There is an air of urgency in Sri Lanka. Fighting with new vigour, the country’s army has won a 26-year-old civil war through which the Liberation Tigers of Tamil Eelam (LTTE) championed a separatist cause for a Tamil homeland.
The army has retaken the rebel territory and defeated the feared Tigers. At last, Sri Lanka is thinking of a future beyond LTTE supremo Velupillai Prabhakaran, an enigmatic and self-taught warrior that some hail as a freedom fighter and others see as a psychopathic terrorist.
“In conventional military terms, LTTE has been more or less finished,” says N. Sathiyamoorthy, director of the Chennai chapter of Observer Research Foundation and a long-time Sri Lanka watcher.
The vexing Tamil ethnic strife, which is at the root of the war, cries for a political solution if the country wants to cement the gains of a military victory. If President Mahinda Rajapaksa, who destroyed LTTE, fails to offer a political solution, terrorism will rise again.
The reasons for the conflict continue to exist. The Tamil demands for equal treatment with the Sinhalese, right to dignity, an end to paramilitary excesses and opportunities for education and jobs have not been met. That is why India, given its ties to the Tamils, must play the twin role of nurturing new age Tamil leaders and lobbying with Colombo for a lasting solution fair to the Tamils.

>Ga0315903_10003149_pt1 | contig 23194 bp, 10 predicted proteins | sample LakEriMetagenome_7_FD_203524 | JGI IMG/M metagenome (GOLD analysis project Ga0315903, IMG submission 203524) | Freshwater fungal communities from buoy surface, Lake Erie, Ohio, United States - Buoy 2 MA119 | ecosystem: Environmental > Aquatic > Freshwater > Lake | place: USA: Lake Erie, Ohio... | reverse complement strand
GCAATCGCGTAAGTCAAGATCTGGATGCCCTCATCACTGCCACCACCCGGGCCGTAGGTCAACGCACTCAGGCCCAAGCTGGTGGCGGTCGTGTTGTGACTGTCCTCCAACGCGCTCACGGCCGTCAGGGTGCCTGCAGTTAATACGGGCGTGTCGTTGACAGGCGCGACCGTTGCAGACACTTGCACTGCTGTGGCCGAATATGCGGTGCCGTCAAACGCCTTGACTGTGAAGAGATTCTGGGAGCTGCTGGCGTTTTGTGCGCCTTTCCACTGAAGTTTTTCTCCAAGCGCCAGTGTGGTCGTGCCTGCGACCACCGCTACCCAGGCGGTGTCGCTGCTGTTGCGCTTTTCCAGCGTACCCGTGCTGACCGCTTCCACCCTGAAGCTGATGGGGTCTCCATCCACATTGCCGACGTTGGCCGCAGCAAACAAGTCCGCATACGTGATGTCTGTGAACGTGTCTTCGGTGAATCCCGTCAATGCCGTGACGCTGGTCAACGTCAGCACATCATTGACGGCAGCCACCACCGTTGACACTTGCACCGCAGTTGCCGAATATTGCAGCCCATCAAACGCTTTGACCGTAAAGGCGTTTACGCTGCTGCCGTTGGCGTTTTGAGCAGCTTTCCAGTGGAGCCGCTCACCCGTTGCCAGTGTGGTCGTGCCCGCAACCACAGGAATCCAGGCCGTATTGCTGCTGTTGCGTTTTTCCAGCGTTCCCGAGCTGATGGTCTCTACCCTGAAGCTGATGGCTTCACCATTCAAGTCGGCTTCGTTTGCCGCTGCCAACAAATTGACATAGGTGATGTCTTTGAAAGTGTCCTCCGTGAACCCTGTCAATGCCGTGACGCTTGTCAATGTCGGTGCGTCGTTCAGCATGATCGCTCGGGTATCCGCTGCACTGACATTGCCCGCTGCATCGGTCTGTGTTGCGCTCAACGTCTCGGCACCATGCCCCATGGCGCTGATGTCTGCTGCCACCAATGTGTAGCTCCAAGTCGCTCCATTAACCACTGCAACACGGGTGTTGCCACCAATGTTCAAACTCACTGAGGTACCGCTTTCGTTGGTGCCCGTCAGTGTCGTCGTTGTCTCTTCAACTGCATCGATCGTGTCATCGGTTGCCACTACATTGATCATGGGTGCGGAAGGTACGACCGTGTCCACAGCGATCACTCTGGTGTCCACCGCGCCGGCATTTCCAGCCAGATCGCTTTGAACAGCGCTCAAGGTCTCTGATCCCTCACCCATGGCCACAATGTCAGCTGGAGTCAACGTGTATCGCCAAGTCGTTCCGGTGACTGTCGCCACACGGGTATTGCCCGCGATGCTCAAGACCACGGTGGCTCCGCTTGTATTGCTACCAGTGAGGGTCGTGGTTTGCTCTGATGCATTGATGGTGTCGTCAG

Three options are present before Rajapaksa now. Depending on the one he chooses, history will remember him as a racial supremacist or right-wing potentate or genteel democrat. Amen!
THE SLOBODAN MILOSEVIC OPTION
Colombo’s Tight Fists
After vanquishing LTTE, President Rajapaksa treats himself as the emperor of Sri Lanka and imposes a unitary State. He is tempted to dismiss the Tamil ethnic strife as a mere terrorist problem that has been solved. The country goes back to discriminating against the Tamils.
Bad idea. Sinhala chauvinists love it, but the Tamils erupt in violence again. The LTTE gets revived or another militant outfit takes over. The country is back to its bitter past. The opportunity for a solution has been squandered.
THE MARGARET THATCHER OPTION
Tamils Under My Thumb
Rajapaksa makes limited concessions to Tamils, but still keeps the Sinhala-dominated Central government all powerful. He revives the 1987 Indo-Sri Lanka accord thus placating India and other countries as well. But, he makes sure Tamils can’t do anything without his approval.
Not good enough. Sinhalese complain about too many concessions and the Tamils about too few. It also leaves the door wide open for Colombo to resume its discrimination against Tamils. Tamils remain politically weak.
THE JAWAHARLAL NEHRU OPTIONHandshake Of Equals
Rajapaksa swallows his hatred and stands up to Sinhala chauvinists. He devolves powers to the provinces. He does away with the concurrent list in the constitution, thus giving autonomy to Tamils. He revives the Senate to give the provinces a say in national governance.
Way to go. This has the potential to end the conflict permanently. Tamils gain full political power and equal status with the Sinhalese. LTTE becomes irrelevant. Opposition from Sinhala extremists fizzles out because Rajapaksa, vanquisher of LTTE and deliverer of Tamils, is a national hero.
(This story appears in the 05 June, 2009 issue of Forbes India. You can buy our tablet version from Magzter.com. To visit our Archives, click here.)